I love this kind of thing. This is a representation of a knitting stitch pattern that is close in appearance to the actual knitting... if knitting existed in Flatland. I could knit from this diagram... but I'm not sure if anyone else could.
I create this diagram from a graph of the knitting pattern, so this is an intermediate representation of sorts.
To convert this diagram to a 3-d representation of knitting (or the knitted piece itself) would require more information. This diagram doesn't keep track of which are knit stitches and which are purl stitches.
Also, in the diagram the knitted decreases are ambiguous. When you knit a decrease you're pulling a loop through two or more loops from the previous row. One of the loops from the previous row ends up on top of the fabric, partially covering the other loop or loops. It's not shown which loop of the previous knitted row ends up on the top of the fabric.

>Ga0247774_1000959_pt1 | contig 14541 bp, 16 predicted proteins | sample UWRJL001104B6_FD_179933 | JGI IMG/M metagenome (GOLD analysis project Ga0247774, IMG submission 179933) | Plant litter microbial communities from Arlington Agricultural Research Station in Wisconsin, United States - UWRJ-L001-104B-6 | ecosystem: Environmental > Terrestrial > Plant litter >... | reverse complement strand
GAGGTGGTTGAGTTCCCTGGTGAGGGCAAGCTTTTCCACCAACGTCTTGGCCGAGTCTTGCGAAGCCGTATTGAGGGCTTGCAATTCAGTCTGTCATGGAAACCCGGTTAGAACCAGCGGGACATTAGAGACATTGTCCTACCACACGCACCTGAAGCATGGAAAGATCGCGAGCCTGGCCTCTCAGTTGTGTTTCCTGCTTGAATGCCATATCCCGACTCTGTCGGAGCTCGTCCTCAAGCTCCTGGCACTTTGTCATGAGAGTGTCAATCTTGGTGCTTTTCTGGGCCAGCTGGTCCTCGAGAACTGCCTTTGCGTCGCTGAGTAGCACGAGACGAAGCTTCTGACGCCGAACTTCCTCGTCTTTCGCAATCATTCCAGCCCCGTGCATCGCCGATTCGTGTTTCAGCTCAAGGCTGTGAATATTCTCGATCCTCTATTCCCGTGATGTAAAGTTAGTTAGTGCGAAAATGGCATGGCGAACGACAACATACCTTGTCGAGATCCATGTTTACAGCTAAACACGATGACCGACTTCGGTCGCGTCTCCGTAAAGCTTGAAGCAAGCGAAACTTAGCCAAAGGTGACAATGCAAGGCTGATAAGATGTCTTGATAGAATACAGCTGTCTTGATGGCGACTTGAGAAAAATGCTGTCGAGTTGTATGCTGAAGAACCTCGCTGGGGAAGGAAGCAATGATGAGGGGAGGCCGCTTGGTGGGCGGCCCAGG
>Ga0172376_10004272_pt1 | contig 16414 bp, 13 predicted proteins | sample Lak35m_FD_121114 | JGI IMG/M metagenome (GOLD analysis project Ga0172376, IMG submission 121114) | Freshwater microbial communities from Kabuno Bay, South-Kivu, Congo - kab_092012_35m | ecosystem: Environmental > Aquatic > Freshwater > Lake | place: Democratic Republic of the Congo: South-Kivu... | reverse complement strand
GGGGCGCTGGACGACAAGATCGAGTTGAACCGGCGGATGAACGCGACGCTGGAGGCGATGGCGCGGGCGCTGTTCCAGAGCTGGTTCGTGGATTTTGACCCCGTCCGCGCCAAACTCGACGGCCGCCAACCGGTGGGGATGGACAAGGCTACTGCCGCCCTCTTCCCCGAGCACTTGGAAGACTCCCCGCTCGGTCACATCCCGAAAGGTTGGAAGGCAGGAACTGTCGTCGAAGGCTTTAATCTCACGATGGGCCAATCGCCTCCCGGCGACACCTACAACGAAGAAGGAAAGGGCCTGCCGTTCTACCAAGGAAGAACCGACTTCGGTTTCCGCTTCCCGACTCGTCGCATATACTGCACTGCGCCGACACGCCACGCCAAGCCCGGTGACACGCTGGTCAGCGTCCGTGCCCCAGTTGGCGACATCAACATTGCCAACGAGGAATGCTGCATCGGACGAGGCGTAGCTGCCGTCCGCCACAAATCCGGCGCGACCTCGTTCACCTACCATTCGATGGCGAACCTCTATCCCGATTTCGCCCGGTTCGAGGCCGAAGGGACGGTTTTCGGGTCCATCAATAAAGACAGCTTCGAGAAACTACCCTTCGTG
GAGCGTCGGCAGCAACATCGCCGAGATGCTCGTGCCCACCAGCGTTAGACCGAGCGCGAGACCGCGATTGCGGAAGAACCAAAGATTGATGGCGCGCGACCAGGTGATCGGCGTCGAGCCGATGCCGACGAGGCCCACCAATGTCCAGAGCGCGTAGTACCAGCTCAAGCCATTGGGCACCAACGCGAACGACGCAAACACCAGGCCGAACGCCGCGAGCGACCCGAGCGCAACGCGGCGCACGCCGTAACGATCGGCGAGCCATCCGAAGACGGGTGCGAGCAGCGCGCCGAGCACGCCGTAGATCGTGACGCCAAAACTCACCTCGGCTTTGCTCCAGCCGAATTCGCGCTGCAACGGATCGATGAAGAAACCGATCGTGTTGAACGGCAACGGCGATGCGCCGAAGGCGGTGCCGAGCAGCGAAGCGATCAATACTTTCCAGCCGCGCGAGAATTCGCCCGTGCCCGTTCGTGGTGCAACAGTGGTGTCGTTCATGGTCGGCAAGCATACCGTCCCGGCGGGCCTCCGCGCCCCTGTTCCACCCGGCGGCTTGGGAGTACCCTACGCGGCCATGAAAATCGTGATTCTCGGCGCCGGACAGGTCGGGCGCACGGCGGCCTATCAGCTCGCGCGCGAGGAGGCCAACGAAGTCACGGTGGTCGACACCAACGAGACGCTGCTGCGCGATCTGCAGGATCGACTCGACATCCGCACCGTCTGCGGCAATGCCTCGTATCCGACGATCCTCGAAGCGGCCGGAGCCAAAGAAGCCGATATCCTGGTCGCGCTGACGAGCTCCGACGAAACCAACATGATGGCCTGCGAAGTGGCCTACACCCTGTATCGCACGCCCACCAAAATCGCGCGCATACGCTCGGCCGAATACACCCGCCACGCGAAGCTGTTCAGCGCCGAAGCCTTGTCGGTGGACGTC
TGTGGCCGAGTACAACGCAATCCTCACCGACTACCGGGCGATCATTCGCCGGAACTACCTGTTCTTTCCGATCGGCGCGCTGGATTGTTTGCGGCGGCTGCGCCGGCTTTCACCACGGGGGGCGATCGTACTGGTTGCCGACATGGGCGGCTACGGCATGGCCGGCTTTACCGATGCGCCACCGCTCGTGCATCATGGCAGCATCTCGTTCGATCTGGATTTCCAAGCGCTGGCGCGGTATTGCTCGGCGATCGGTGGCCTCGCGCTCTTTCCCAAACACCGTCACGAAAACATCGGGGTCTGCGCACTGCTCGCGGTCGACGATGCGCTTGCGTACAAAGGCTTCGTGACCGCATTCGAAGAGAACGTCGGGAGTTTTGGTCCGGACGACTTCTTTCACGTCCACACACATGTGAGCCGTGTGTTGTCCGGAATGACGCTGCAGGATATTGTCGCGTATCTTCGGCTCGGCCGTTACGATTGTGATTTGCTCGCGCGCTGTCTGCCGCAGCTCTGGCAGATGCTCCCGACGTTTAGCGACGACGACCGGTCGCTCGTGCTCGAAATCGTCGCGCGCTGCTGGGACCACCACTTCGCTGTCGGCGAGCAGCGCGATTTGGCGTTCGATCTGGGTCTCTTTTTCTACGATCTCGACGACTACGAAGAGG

On the other hand, Shetland lace knitters' directions were at about this level of information... you got a list of Knit stitches, Make 1's and Narrows, and the fabric was implied garter stitch. If you're knitting something with the extremely fine yarn and small needles that the Shetland lace knitters used, it doesn't much matter which knitted decrease you use, the decreases are so tiny.